File Preparation FAQs and Tips
Below are the file submission requirements and design tips to review before sending your job to Clear Print. When in doubt, please call us at 818-709-1220.
If you’re not sure about how to prepare a file, ask us. A short conversation with our experienced staff before you get too far along in your design will save you a lot of time. Call us at 818-709-1220 or Contact Us here.
There is always some degree of dot gain, but it can be minimized by our experienced prepress staff and our press operators.
When a print job goes into production, we use sophisticated software, calibration tools and production processes.
Our trained staff account for dot gain when designing for clients. Of course, if you are employing someone else to design your pieces it is their responsibility to compensate for dot gain.
Yes. As long as the image resolution is at 300 dots per inch with the image at 100% in your design file, it will print perfectly. See our other questions on this page about resolution.
The left side of the graphic shows a document designed with bleed (finished size plus an extra .125″ on each side). Minor variations in position can occur throughout the printing process. That’s why design elements should stay .125″ away from the trim edge and inside the “safety zone”.
The right side shows what can happen when design elements are outside the safety zone. Note the last “e” in “Example” has been partially cut off.
The left side of the illustration above shows a page printed with bleed, before trimming. After trimming, indicated by the dotted lines, the page will have color or graphic content extending to the finished, cut edge on all four sides.
The graphic on the right shows a page designed without bleed. The finished document has an unprinted border on all four sides.
To add bleed in a design, extend the background color, graphic, or image beyond the final trim edge of the page by .125″ (3mm).
Depending on the application used to create the design, this means your document height and width dimensions will be .25″ (6mm) larger than your final trim size. For instance, if the finished size is 8.5″ x 11″ then your document needs to be 8.75″ x11.25″. When setting up the document, you can create trim guides (trim marks) that show where the finished document will be cut.
Position all your bleed elements so they extended past your guides, all the way to the outside edge of the document. Remember, the extra .125″ will be cut off during the print finishing process.
During the printing and print finishing process, variations in position and trimming will occur. It is wise to allow for a tolerance of +/- 1/16″ (.063”) in your design.
Because of these tolerances, it is a good practice to avoid borders whenever possible. But if they are required, a wider border will minimize the visual impact of variations. A rule of thumb: use borders at least .25” wide plus .125” bleed.
When using the recommended vector-based software such as Adobe Illustrator or InDesign, there are two ways to handle fonts.
First, you can convert all text to outlines before exporting the file to PDF. This will ensure that all fonts appear exactly as intended.
The second way is to package your Illustrator or InDesign files. Go to File > Package. This will collect all document links and objects in a folder and re-link those objects to the document. It also lets you copy fonts into the packaged file.
When you convert a document to CMYK, grayscale images might be given values other than K in the converted file. This can add an undesired tint to the grayscale. Be sure to check all grayscale images after converting.
To prevent this, use Photoshop’s adjustment layer to set the images to “Monochrome.”
Dot gain is expressed as the difference between the actual value and the intended value. What’s measured is called a “flat tint” and is expressed as a percentage. For example: if the flat tint of the piece is measured at 60%, while the intended flat tint was 50%, the printed piece would have a dot gain of 10% (60%-50%=10%). Note the use of “%” is treated like a unit of measure such as inches, kilograms, etc. rather than a real percentage. A spectro-densitometer is used for accurately measuring dot areas. A densitometer can also be used but it is less accurate.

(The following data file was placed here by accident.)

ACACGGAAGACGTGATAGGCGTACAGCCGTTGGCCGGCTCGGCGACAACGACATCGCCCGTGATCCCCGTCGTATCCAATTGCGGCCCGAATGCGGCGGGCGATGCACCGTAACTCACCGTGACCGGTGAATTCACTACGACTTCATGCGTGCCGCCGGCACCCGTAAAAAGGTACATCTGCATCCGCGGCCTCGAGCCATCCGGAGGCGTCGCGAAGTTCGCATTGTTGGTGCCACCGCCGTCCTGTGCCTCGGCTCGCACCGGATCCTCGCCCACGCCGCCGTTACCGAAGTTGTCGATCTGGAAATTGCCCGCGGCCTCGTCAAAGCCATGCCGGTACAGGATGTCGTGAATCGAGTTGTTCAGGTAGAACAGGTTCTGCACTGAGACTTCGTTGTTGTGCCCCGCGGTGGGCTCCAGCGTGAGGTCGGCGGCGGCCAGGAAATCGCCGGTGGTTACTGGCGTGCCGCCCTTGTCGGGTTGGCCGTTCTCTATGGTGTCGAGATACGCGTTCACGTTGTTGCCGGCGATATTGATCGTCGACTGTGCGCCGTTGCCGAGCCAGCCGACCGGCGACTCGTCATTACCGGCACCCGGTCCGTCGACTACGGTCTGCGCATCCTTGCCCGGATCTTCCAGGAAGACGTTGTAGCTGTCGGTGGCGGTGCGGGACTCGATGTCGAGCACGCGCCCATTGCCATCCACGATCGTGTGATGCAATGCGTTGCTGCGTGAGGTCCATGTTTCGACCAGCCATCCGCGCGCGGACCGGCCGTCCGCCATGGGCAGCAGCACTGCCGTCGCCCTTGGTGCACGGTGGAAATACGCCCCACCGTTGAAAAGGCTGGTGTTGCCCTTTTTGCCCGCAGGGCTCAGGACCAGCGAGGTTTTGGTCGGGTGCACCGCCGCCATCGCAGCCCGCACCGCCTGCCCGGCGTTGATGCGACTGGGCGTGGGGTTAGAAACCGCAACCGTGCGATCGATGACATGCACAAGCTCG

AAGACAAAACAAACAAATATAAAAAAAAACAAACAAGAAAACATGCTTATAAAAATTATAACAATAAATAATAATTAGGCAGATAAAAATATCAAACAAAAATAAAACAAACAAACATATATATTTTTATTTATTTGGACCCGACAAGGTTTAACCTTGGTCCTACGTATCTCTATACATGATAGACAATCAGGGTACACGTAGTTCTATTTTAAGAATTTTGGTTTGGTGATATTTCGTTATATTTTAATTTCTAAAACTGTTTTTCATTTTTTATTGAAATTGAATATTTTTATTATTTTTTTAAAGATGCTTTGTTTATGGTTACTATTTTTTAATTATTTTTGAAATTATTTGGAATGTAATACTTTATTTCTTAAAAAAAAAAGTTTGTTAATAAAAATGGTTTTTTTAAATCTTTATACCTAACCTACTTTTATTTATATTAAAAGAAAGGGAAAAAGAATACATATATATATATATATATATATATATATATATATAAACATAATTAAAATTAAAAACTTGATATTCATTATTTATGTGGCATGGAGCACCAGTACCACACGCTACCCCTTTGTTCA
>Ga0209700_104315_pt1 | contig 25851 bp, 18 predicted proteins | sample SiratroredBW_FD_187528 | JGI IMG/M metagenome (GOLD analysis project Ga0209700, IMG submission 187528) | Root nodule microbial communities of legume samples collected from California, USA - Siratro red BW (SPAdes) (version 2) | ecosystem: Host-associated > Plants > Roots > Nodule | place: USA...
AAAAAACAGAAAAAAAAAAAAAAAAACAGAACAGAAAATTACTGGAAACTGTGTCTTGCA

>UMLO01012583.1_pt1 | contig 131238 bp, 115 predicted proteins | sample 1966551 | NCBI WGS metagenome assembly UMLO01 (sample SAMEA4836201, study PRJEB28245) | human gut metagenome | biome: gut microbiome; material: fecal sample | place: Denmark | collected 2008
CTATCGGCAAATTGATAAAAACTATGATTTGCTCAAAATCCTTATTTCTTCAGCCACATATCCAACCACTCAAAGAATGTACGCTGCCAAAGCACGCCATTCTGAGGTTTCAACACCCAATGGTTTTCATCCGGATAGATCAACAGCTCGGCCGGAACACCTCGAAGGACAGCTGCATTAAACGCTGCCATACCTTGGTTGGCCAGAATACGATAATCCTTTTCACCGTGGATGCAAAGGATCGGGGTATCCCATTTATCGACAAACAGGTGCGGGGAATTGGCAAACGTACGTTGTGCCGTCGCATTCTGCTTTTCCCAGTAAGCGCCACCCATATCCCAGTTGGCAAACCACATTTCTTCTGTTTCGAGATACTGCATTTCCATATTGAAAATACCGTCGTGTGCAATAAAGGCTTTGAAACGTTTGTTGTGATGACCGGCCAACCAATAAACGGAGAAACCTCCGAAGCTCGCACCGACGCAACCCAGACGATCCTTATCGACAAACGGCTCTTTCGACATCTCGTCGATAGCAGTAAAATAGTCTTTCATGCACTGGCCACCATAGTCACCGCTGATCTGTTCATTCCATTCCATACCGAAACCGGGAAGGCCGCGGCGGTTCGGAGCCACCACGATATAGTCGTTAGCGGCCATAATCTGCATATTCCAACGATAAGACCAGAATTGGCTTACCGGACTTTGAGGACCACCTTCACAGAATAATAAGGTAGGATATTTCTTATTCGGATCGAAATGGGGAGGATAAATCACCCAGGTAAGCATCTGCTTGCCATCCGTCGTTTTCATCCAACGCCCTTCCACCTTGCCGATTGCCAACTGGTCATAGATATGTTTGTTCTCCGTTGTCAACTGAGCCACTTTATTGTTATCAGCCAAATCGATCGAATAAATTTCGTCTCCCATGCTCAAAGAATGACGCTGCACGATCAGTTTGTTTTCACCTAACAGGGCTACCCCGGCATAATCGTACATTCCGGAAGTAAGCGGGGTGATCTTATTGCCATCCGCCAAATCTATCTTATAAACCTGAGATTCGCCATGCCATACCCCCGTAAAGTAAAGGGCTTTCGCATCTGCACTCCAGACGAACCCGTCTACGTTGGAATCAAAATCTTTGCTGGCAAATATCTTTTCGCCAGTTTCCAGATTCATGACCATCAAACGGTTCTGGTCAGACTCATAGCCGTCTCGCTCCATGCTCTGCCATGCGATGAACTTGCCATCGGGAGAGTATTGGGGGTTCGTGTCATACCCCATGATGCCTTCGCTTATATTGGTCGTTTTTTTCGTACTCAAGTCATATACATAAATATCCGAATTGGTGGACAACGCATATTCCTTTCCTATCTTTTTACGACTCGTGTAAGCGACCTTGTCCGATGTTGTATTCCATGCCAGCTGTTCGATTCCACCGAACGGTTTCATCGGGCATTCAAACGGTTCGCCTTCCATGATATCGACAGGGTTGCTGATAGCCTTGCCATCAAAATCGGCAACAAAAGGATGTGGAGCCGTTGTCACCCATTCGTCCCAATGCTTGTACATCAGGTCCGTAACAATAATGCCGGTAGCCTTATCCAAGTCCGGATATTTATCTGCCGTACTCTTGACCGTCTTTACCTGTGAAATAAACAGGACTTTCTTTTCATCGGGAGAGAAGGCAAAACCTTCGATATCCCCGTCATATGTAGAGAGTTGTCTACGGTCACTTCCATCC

Simply include a file using 100% K indicate where the UV coating is to be applied. In the graphic shown, UV will be applied in all black areas. White means no UV.
Be sure to supply all fonts if text is not outlined.
Package your Illustrator file which will automatically collect all fonts and links used.
Package your InDesign file which will automatically collect all fonts and links used.
All PDF files must be saved as “press-ready” high-resolution files. Please include bleeds, if any.
Also, if your job is printing 4 color process, be sure that all spot colors in the design file are converted to CMYK before exporting. If you are printing spot colors for certain elements of your design, there is no need to convert them to CMYK.
Use Photoshop only for creating and editing your high-res images to be included in Illustrator or InDesign.
NO text, etc. should be supplied in Photoshop; please use Illustrator or InDesign.
Save high-res images (4 color process or grayscale b/w) in CMYK, not RGB mode. Embed or place file in Illustrator or InDesign.
Save CMYK images no lower than 300 dpi at 100% size.
Files should always be prepared in CMYK color mode, not RGB. If you are using RGB images in the design process, be sure to convert them to CMYK before exporting your final design file.
Be aware that RGB files that are converted to CMYK will have a slight color shift on screen and in print.
Be sure all grayscale images maintain their grayscale (monochrome) value, and that no other color values are added.
If your file is printing strictly black and white, be sure all artwork and images are in grayscale mode.
Several things can contribute to dot gain:
- Ink color
- Printing press
- Roller pressure
- Press speed
For example, uncoated papers like newsprint have a higher dot gain than coated papers. In color printing, the dot gain for cyan, magenta, yellow and black are all different. This means the dot gain for each ink used must be measured to accurately portray the dot gain for the piece. Web presses normally produce a higher dot gain than sheet-fed presses.
A scanned image that looks fine on screen may be too dark for printing and my need to have its contrast curves adjusted. Optical dot gain (or loss) can be caused by the laser beam in certain equipment such as film image setters (recorder gain) and computer to plate systems. Depending on whether the process is positive or negative, a slight dot gain or a dot loss may occur. The type of material used for the plate or film may affect dot gain. In general, more dot gain will result from higher screen rulings.